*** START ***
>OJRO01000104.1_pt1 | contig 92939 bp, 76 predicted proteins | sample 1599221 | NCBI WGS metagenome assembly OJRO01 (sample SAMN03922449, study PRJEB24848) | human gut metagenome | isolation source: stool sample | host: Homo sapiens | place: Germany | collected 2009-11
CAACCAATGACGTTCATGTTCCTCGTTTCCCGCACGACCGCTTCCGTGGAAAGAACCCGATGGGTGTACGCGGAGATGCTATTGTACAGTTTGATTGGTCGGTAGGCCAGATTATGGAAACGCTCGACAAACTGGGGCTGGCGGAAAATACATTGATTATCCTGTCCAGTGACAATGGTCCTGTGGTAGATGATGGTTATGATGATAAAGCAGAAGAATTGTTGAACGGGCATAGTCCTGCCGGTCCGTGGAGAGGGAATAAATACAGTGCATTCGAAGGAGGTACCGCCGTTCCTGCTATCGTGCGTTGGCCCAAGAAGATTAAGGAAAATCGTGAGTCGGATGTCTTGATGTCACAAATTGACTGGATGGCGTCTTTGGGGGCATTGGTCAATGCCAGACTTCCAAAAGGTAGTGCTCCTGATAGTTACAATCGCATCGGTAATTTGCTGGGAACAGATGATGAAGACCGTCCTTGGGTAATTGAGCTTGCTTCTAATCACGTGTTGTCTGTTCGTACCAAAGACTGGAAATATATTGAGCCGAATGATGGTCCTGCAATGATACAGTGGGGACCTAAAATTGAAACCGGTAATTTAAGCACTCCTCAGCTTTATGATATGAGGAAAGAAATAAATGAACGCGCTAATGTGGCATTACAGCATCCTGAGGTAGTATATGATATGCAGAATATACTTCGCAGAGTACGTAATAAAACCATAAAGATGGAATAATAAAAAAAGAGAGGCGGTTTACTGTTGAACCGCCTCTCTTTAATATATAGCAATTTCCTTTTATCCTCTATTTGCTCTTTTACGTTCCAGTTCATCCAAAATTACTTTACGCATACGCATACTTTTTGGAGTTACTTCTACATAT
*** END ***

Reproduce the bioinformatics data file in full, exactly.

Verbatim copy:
>OJRO01000104.1_pt1 | contig 92939 bp, 76 predicted proteins | sample 1599221 | NCBI WGS metagenome assembly OJRO01 (sample SAMN03922449, study PRJEB24848) | human gut metagenome | isolation source: stool sample | host: Homo sapiens | place: Germany | collected 2009-11
CAACCAATGACGTTCATGTTCCTCGTTTCCCGCACGACCGCTTCCGTGGAAAGAACCCGATGGGTGTACGCGGAGATGCTATTGTACAGTTTGATTGGTCGGTAGGCCAGATTATGGAAACGCTCGACAAACTGGGGCTGGCGGAAAATACATTGATTATCCTGTCCAGTGACAATGGTCCTGTGGTAGATGATGGTTATGATGATAAAGCAGAAGAATTGTTGAACGGGCATAGTCCTGCCGGTCCGTGGAGAGGGAATAAATACAGTGCATTCGAAGGAGGTACCGCCGTTCCTGCTATCGTGCGTTGGCCCAAGAAGATTAAGGAAAATCGTGAGTCGGATGTCTTGATGTCACAAATTGACTGGATGGCGTCTTTGGGGGCATTGGTCAATGCCAGACTTCCAAAAGGTAGTGCTCCTGATAGTTACAATCGCATCGGTAATTTGCTGGGAACAGATGATGAAGACCGTCCTTGGGTAATTGAGCTTGCTTCTAATCACGTGTTGTCTGTTCGTACCAAAGACTGGAAATATATTGAGCCGAATGATGGTCCTGCAATGATACAGTGGGGACCTAAAATTGAAACCGGTAATTTAAGCACTCCTCAGCTTTATGATATGAGGAAAGAAATAAATGAACGCGCTAATGTGGCATTACAGCATCCTGAGGTAGTATATGATATGCAGAATATACTTCGCAGAGTACGTAATAAAACCATAAAGATGGAATAATAAAAAAAGAGAGGCGGTTTACTGTTGAACCGCCTCTCTTTAATATATAGCAATTTCCTTTTATCCTCTATTTGCTCTTTTACGTTCCAGTTCATCCAAAATTACTTTACGCATACGCATACTTTTTGGAGTTACTTCTACATAT